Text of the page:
To civil rights activist Heather Booth, Dr. Martin Luther King Jr.'s assassination felt like a rupture.
"It was like the breaking of a dream, the breaking of our hopes," Booth recalled in an interview with CNN.
On the evening of April 4, 1968, King was shot and killed on the balcony of the Lorraine Motel in Memphis, Tennessee. He was 39 years old. James Earl Ray pleaded guilty to the assassination in 1969 -- though he later recanted his plea -- and was sentenced to 99 years in prison.
"I just could not believe that anyone could shoot such a person like a deer in the woods," said Bob Zellner, a civil rights organizer who counted King among his mentors. Zellner told CNN he had been working with another famous civil rights leader, Fannie Lou Hamer, in Mississippi when they heard the news.
"It was devastating to all of us," said Zellner, who was the first white field secretary for the Student Nonviolent Coordinating Committee.
The death of the iconic social justice minister felt like more than a tragedy for the organizers who spoke to CNN: It felt like a backlash against the progressive agenda they were working toward.
"We began to see it as a pattern of repression against the advancements of the civil rights movement," Zellner said.
Yet even in the immediate aftermath of King's assassination, some were spurred to action.
Activist Bob Moore said he was having a planning session at the Student Nonviolent Coordinating Committee office he had started in Maryland when he received word of the assassination.
"We immediately switched gears and ran off 50,000 leaflets ... basically the message we were trying to get over was 'Don't mourn, organize,' " he told CNN.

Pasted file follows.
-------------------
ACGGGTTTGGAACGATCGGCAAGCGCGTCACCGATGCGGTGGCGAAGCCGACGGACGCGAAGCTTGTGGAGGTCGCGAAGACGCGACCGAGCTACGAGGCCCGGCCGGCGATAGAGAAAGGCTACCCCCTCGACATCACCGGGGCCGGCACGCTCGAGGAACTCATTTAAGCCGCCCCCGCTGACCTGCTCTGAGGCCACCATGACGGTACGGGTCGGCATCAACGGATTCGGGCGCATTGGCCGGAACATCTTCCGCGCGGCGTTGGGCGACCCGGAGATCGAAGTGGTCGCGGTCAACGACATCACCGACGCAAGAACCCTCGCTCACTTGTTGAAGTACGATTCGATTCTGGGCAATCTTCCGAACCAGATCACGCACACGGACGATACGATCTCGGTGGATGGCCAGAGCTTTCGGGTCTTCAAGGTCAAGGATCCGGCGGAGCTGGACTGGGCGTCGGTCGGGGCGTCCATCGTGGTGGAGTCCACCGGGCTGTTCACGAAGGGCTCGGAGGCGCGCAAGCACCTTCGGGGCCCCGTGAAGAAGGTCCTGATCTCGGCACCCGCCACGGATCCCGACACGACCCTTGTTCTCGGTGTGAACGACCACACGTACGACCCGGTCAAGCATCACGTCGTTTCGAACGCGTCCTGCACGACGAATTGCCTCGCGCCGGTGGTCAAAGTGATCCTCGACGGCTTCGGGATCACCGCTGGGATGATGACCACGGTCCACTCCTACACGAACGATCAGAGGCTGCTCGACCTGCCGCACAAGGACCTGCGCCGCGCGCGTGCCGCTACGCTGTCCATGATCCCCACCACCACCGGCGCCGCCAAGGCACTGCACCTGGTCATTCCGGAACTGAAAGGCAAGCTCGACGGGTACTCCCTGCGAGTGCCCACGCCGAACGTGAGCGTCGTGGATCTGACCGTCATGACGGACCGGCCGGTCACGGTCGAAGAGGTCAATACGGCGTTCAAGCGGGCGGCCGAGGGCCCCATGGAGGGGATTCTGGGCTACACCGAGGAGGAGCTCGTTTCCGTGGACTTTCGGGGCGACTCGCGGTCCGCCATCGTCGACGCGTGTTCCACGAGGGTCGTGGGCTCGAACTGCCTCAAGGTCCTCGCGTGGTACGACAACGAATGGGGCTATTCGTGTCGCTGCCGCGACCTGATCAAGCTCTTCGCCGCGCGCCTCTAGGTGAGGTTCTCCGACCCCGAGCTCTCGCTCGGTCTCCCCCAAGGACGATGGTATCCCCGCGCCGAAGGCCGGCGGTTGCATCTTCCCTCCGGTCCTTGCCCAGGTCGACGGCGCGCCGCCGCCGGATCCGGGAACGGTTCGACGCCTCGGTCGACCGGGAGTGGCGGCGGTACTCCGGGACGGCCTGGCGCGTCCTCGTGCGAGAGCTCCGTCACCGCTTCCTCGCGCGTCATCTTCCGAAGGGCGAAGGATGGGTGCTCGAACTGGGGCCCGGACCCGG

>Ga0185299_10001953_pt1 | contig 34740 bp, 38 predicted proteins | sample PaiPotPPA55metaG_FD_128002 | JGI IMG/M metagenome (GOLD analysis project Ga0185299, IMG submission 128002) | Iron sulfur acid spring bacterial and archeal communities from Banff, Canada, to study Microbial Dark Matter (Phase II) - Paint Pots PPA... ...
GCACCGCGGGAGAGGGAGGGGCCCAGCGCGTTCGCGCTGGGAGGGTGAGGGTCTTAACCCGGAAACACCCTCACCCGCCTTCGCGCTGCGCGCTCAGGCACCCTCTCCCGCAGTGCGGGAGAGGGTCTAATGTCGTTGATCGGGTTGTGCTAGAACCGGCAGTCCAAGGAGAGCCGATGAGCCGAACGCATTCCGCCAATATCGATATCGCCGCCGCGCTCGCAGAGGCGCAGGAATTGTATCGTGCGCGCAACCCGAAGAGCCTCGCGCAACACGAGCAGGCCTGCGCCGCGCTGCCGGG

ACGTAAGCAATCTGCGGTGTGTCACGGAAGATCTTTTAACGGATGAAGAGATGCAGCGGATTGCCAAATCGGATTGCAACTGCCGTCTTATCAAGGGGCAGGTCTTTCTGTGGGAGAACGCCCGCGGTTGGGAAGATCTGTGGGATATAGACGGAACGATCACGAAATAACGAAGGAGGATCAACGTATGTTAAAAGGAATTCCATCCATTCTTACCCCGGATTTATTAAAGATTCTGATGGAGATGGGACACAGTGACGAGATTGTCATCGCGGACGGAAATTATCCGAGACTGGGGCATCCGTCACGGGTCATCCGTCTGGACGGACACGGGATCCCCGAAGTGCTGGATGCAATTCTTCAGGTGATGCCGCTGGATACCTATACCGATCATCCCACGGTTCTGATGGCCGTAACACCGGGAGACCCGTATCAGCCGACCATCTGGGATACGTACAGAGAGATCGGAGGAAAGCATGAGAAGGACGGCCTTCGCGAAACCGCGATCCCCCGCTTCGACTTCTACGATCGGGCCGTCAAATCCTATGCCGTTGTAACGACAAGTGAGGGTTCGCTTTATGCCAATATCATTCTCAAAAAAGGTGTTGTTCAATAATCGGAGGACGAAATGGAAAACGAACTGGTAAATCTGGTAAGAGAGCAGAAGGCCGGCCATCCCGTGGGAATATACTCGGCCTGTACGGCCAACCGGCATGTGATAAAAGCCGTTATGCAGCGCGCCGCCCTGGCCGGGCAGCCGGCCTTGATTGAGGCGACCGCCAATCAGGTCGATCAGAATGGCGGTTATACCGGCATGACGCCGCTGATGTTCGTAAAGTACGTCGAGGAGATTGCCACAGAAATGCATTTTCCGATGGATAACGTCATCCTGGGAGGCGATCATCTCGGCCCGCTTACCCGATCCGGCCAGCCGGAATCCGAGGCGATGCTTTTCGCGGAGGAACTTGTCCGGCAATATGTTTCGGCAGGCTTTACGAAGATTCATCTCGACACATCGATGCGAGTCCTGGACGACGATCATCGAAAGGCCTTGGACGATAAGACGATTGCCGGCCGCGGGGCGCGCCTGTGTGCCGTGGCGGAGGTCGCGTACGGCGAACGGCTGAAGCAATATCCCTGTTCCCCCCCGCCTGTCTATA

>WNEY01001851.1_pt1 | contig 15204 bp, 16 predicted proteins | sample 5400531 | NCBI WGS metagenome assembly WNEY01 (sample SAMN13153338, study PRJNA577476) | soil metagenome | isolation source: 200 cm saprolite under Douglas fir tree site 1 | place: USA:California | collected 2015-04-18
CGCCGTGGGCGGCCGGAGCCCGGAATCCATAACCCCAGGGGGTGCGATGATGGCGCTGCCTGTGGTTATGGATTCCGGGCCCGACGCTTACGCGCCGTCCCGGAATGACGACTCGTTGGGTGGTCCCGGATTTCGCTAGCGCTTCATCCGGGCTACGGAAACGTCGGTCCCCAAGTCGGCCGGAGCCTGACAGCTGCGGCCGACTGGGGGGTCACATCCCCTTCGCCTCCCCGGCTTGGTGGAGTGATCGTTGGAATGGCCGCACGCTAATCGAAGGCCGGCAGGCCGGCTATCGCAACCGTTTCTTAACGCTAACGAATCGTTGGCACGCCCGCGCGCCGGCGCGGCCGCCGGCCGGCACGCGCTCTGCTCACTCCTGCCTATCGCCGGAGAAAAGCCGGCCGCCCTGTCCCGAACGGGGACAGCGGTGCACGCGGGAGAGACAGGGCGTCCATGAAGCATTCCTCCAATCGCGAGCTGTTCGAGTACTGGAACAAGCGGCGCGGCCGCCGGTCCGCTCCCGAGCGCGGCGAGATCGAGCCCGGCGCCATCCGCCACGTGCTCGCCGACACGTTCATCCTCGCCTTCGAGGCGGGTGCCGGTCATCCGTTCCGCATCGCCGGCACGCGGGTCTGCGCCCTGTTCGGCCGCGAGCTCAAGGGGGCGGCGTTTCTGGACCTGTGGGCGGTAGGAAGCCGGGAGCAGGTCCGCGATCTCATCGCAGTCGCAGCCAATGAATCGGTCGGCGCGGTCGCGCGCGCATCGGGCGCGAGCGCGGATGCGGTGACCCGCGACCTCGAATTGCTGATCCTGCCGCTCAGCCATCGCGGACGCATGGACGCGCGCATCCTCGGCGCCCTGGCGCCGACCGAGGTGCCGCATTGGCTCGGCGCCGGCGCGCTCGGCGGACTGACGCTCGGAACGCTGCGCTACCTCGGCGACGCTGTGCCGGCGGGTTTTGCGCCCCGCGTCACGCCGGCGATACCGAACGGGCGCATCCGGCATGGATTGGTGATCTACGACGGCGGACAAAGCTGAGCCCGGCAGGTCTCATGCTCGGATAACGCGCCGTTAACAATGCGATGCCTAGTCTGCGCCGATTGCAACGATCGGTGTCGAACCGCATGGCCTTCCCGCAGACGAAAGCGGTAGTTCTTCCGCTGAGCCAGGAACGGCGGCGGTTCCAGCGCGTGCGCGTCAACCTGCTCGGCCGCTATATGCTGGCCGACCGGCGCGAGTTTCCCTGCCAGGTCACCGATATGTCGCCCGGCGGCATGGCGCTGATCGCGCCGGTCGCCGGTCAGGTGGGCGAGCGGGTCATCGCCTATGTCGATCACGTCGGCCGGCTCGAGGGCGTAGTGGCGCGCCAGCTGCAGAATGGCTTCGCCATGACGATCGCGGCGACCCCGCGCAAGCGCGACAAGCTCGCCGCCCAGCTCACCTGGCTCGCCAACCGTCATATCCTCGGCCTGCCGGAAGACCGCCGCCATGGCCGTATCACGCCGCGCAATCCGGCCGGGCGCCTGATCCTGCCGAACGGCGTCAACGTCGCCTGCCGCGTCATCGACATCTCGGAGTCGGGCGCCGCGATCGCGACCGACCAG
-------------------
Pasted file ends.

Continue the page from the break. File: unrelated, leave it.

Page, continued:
Reactions run the gamut
Moore and his colleagues had planned to call for a day of mourning, but those efforts were cut off by riots that broke out in Baltimore. Violence flared in more than 100 cities across the US in reaction to the news of King's death, leading to more than 40 deaths and extensive property damage, according to the Martin Luther King Jr. Research and Education Institute at Stanford University.
"Around the country, the shock that this man of peace, this man of believing all people had rights to dignity and respect, was killed, (it) was an explosive reaction around the country," Booth said.
"Living in Chicago, I was frightened both personally but also what it meant for a movement that was trying to build for justice, democracy and freedom, and a movement that was very beautiful," she recalled.
What did it mean for the movement? For activists across the country, it certainly did not signify an end. They knew they were armed with the lessons of nonviolent protest and grassroots organizing, and they had seen it work.
"Black lives didn't really matter in '64. Within a year, because people organized, within a year there was a Voting Rights Act," Booth explained. "So I learned a fundamental lesson that if you organize, you can really change the future."
Many shifted their efforts to the anti-war movement, the women's movement and the labor movement, taking up the mantle of King's mission for economic equality.
After the passage of the Voting Rights Act of 1965, King had focused on opposing the Vietnam War and tackling the issues of systemic racism, poverty and unemployment -- cornerstones of his Poor People's Campaign.
"As a social gospel minister he had always wanted to deal with the issue of poverty. That was very clear in his writings from the early 1950s, long before he became a civil rights leader, at least several years before that, before he moved to Montgomery, he was already talking about dealing with unemployment, slums, economic insecurity," Dr. Clayborne Carson, the founding director of Stanford's King Institute, told CNN. "His particular concern as a minister was to deal with the social problems that affected black Americans in the North as well as the South."